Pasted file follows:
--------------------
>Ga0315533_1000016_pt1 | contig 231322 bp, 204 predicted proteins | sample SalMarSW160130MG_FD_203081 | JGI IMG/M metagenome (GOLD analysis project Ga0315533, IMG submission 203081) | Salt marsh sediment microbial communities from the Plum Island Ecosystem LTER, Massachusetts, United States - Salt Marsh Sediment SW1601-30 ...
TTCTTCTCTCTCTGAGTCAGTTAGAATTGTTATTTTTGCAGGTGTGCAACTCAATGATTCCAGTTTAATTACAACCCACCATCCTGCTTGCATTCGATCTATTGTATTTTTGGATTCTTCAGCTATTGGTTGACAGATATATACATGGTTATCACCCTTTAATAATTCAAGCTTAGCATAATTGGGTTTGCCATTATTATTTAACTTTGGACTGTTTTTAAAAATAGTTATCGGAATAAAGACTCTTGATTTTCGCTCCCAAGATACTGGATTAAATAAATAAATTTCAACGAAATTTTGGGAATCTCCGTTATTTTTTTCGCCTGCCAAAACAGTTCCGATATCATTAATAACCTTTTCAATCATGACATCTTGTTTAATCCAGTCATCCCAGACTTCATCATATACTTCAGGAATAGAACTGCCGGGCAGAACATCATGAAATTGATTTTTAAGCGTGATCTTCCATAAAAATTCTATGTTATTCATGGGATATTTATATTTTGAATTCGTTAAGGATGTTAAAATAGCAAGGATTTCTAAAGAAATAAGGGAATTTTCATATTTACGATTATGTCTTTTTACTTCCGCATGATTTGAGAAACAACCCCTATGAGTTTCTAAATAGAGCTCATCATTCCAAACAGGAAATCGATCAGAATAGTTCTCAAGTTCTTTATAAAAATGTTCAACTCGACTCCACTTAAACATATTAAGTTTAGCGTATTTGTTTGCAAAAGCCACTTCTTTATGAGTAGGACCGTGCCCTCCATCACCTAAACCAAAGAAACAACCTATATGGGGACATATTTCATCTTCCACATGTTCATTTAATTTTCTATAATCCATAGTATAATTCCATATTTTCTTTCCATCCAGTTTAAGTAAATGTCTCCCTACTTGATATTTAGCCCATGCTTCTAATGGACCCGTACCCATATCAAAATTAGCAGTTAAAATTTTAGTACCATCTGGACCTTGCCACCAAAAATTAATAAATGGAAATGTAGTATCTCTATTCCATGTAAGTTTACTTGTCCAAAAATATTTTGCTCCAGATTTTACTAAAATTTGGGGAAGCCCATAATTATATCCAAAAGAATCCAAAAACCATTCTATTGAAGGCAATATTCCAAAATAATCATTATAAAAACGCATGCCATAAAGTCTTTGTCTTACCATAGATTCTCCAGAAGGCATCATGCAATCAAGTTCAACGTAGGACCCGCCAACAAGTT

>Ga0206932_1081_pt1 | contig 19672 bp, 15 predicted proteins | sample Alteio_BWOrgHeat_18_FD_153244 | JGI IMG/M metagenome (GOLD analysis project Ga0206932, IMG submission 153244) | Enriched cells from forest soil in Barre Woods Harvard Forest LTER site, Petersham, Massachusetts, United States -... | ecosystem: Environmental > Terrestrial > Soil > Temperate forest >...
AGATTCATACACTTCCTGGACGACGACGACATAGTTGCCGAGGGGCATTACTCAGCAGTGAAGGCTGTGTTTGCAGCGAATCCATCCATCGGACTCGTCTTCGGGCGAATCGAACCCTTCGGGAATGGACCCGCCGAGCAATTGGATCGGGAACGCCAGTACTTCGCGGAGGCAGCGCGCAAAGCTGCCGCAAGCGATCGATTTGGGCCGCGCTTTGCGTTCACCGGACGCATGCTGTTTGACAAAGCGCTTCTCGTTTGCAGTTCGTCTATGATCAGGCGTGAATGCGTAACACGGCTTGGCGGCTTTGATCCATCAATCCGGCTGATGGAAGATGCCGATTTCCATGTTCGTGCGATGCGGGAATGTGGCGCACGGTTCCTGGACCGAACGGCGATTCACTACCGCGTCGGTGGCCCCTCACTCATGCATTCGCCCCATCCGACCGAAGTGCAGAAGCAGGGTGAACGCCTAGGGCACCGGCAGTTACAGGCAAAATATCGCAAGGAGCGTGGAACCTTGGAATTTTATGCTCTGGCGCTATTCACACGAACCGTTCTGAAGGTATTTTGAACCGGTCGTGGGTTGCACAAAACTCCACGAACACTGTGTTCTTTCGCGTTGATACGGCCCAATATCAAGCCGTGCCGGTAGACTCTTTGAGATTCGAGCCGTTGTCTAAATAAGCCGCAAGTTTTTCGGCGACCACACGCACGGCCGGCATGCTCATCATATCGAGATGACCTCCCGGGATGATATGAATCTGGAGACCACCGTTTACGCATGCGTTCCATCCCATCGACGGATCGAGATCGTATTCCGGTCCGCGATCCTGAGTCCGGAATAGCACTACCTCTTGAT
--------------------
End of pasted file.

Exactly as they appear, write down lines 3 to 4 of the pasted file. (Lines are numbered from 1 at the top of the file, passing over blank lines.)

>Ga0206932_1081_pt1 | contig 19672 bp, 15 predicted proteins | sample Alteio_BWOrgHeat_18_FD_153244 | JGI IMG/M metagenome (GOLD analysis project Ga0206932, IMG submission 153244) | Enriched cells from forest soil in Barre Woods Harvard Forest LTER site, Petersham, Massachusetts, United States -... | ecosystem: Environmental > Terrestrial > Soil > Temperate forest >...
AGATTCATACACTTCCTGGACGACGACGACATAGTTGCCGAGGGGCATTACTCAGCAGTGAAGGCTGTGTTTGCAGCGAATCCATCCATCGGACTCGTCTTCGGGCGAATCGAACCCTTCGGGAATGGACCCGCCGAGCAATTGGATCGGGAACGCCAGTACTTCGCGGAGGCAGCGCGCAAAGCTGCCGCAAGCGATCGATTTGGGCCGCGCTTTGCGTTCACCGGACGCATGCTGTTTGACAAAGCGCTTCTCGTTTGCAGTTCGTCTATGATCAGGCGTGAATGCGTAACACGGCTTGGCGGCTTTGATCCATCAATCCGGCTGATGGAAGATGCCGATTTCCATGTTCGTGCGATGCGGGAATGTGGCGCACGGTTCCTGGACCGAACGGCGATTCACTACCGCGTCGGTGGCCCCTCACTCATGCATTCGCCCCATCCGACCGAAGTGCAGAAGCAGGGTGAACGCCTAGGGCACCGGCAGTTACAGGCAAAATATCGCAAGGAGCGTGGAACCTTGGAATTTTATGCTCTGGCGCTATTCACACGAACCGTTCTGAAGGTATTTTGAACCGGTCGTGGGTTGCACAAAACTCCACGAACACTGTGTTCTTTCGCGTTGATACGGCCCAATATCAAGCCGTGCCGGTAGACTCTTTGAGATTCGAGCCGTTGTCTAAATAAGCCGCAAGTTTTTCGGCGACCACACGCACGGCCGGCATGCTCATCATATCGAGATGACCTCCCGGGATGATATGAATCTGGAGACCACCGTTTACGCATGCGTTCCATCCCATCGACGGATCGAGATCGTATTCCGGTCCGCGATCCTGAGTCCGGAATAGCACTACCTCTTGAT